Home / Opinion / Views /  Mint Explainer: Germany's mega subsidies plan that risks EU unity

Germany has been Europe’s problem child this week. Europe’s largest economy unveiled a mammoth 200 billion euro energy-assistance plan for its households and businesses. Other economies, including poorer members of the Eurozone, fear that Berlin’s desire to go it alone may fracture the single market in a time of crisis. Mint explains the unfolding fracas in Europe:

What is the context?

Europe is in the midst of a major energy crisis. Economies re-opened after the COVID-19 pandemic began to fade and caused a surge in demand for energy. This was compounded by the tensions over Russia’s invasion of Ukraine. Moscow had been a key supplier of natural gas to Europe, especially Germany, and used its leverage to progressively cut off vital flows of gas to the continent. These two factors have caused uncertainty in markets and the price of energy has skyrocketed. In just a year, the benchmark European gas price has shot up by 550% with major consequences for households. For example, the United Kingdom saw bills for households rise by 54% in April with another 80% rise slated for October. As economies have been battered, leaders have called for a joint European response to the crisis.

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What is Germany’s plan?

Europe’s largest economy has suffered considerably given the energy crisis. Experts have predicted that the country may enter into a recession if the energy situation does not improve. Inflation has also hit a 70-year high in the country and has crossed into double digits.

The 200 billion euro programme is meant to act as a protective shield and will be financed through massive borrowing by the government. It will look to cap gas and electricity prices in the country in a bid to keep industries running and households heated as winter approaches. Government resources will be used to compensate gas suppliers for selling energy at reduced rates.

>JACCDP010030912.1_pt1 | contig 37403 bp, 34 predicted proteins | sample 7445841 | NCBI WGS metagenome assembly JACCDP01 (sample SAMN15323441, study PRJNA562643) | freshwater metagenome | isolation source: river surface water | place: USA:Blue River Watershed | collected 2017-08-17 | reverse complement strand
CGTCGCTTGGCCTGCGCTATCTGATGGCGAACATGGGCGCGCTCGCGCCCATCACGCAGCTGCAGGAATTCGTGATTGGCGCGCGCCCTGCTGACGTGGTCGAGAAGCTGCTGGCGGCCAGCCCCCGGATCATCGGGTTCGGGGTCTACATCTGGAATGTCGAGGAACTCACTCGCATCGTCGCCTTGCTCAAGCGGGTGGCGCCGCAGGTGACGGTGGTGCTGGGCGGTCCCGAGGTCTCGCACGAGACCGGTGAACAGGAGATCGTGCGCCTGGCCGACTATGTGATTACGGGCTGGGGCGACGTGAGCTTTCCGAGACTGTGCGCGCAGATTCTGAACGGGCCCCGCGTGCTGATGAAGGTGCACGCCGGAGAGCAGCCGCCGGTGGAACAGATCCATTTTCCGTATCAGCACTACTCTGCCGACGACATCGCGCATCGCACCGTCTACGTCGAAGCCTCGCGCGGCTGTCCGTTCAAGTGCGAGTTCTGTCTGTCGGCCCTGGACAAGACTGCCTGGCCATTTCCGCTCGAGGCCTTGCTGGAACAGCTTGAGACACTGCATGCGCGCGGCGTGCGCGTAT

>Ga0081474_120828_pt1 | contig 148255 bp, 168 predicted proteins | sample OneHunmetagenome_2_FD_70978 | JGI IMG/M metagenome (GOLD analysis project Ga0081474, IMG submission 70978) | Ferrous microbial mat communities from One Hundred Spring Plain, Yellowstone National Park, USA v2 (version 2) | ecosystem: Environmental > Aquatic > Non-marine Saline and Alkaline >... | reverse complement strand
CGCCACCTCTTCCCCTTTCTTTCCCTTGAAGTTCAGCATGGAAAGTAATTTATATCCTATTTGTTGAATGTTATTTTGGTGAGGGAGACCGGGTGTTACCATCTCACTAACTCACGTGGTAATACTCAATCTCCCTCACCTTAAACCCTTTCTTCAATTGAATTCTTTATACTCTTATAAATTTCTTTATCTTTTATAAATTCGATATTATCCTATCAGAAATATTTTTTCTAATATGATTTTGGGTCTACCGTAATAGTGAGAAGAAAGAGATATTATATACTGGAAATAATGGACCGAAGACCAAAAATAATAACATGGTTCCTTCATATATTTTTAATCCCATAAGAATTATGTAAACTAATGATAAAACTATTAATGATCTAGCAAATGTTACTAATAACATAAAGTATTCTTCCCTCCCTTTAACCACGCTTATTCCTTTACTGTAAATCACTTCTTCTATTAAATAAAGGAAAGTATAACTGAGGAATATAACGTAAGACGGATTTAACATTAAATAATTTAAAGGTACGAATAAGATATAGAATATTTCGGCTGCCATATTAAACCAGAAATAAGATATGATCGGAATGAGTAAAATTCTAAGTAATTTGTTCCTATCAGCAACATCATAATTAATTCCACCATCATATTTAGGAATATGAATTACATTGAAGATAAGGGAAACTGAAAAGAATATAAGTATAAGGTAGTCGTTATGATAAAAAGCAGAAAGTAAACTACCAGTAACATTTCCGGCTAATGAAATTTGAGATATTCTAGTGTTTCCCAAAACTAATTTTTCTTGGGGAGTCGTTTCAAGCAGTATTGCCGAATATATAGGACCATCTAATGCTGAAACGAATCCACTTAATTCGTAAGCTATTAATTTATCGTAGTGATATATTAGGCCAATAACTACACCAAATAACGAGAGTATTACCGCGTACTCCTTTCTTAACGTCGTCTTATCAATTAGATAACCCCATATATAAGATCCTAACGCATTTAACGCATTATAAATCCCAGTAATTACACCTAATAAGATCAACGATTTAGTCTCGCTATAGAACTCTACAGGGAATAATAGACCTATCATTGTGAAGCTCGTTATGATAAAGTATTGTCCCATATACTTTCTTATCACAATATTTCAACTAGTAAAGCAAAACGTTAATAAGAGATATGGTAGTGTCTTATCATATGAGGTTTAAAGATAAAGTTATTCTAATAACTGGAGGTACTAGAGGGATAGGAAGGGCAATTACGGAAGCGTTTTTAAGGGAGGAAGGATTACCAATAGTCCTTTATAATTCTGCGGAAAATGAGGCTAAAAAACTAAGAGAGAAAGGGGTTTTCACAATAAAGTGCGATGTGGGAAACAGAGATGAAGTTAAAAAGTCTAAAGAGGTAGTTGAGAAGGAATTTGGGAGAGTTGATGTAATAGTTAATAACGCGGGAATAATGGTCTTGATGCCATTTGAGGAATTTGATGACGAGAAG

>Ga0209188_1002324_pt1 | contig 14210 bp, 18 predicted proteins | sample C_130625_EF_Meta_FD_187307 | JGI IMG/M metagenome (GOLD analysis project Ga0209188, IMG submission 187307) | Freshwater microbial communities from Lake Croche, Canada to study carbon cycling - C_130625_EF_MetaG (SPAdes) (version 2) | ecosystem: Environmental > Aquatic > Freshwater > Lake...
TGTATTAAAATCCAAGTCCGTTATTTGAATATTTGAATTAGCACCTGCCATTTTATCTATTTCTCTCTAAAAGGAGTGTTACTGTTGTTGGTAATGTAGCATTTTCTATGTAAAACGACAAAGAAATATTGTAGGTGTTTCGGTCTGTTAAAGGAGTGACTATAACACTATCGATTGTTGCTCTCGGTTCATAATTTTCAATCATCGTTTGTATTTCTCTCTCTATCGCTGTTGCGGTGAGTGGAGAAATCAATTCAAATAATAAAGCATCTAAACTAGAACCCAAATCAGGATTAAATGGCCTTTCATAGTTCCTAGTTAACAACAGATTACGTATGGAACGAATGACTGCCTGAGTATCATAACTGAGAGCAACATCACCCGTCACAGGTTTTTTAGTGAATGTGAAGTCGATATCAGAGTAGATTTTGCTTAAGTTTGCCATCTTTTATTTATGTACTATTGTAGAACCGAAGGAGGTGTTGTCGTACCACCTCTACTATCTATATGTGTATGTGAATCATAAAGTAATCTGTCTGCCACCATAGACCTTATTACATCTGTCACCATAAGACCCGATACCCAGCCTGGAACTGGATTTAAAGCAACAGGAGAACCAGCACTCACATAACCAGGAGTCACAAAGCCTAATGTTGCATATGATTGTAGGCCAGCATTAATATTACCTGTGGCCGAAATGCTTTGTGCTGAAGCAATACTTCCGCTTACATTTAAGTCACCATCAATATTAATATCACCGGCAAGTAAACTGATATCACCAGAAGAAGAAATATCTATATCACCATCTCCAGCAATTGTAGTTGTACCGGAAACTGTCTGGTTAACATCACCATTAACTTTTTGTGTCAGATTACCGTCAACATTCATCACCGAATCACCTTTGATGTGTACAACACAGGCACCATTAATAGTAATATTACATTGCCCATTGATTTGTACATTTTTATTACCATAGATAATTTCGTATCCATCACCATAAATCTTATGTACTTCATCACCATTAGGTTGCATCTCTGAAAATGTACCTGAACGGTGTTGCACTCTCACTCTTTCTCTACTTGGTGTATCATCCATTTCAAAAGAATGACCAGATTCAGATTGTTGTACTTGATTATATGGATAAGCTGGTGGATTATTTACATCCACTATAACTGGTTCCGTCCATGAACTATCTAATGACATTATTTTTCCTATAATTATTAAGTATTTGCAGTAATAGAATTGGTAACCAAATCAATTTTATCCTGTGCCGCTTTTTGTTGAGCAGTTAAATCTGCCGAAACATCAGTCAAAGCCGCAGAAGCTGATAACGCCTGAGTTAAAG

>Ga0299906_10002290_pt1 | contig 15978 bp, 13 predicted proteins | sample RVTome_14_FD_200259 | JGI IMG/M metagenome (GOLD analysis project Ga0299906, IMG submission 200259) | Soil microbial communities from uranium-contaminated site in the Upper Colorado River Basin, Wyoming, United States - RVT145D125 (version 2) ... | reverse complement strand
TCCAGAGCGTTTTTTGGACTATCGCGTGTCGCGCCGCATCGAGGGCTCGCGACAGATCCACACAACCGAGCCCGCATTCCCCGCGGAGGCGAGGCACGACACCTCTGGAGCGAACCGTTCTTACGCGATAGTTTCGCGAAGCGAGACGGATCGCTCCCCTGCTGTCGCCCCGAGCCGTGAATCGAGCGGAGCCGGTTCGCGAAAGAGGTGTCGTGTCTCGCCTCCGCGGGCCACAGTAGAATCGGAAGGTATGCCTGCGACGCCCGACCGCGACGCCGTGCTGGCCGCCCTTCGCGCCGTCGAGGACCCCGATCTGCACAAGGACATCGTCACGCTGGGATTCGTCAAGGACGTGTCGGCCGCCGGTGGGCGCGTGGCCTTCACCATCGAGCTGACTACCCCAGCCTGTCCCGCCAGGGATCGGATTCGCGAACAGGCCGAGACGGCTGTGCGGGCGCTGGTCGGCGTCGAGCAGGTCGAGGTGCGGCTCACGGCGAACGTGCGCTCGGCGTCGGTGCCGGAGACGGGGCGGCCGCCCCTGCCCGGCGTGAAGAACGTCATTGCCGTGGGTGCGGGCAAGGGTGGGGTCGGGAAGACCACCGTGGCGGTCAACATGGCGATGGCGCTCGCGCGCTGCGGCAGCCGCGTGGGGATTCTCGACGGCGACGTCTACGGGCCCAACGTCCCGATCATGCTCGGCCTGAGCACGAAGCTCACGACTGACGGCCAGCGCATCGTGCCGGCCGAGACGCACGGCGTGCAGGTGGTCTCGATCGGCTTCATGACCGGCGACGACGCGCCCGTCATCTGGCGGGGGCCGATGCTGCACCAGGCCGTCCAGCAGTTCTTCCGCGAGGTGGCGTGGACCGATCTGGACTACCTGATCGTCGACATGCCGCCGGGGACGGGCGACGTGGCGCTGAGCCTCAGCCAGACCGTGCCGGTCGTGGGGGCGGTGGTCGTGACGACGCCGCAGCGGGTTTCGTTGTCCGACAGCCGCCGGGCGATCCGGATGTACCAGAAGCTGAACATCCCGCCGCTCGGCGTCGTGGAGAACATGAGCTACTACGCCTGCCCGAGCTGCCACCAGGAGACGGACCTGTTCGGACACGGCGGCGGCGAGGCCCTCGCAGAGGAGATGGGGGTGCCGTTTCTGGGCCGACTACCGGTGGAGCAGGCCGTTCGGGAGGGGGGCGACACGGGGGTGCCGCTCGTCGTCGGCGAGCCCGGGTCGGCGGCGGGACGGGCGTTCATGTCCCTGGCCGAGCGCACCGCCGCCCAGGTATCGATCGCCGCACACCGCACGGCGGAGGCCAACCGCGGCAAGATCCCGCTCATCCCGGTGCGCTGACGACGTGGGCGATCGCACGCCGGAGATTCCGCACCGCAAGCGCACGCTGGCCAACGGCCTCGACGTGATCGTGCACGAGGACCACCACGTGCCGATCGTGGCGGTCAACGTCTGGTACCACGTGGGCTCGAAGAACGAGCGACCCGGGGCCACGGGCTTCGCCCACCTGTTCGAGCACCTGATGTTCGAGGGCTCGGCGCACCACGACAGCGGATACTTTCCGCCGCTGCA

Why is Europe up in arms?

To begin with, other European nations fear the possibility of a 'subsidy war'. Even as industries suffer in other countries, Germany’s plan will allow its businesses a competitive advantage as they can buy energy at lower prices. Analysts and political leaders fear that other economies will have to step up similarly and bankroll highly expensive national industrial subsidy programmes to match Germany. Poorer European states find that they simply cannot match Berlin’s massive aid programme and will be outcompeted. Slovakia’s energy minister accused Berlin of “fracturing our common market".

Germany has also been accused of fracturing a common response to the energy crisis. While the Continent was able to agree on partial measures like price caps on non-gas power prices, Berlin has resisted a cap on the price of gas supplies. Its latest plans further complicate efforts to present a joint European front. Outgoing Italian Prime Minister Mario Draghi said, “We cannot divide ourselves according to the space in our national budgets."

What has been the response from Berlin?

Germany’s politicians have been defiant. Chancellor Olaf Scholz has backed the programme to the hilt and called it a “very balanced, very clever, very decisive package that serves to keep prices down". German leaders have also pointed to the energy package passed by France that has similar energy relief goals. However, the French plan seeks to spend only 12 billion euros, a fraction of its neighbour’s 200 billion euro programme. Economy Minister Robert Habeck stated that Germany was “doing the same as other countries long ago have done". The country’s politicians have not yet explained the timing of their programme which was released without consulting with other members of the European Union.

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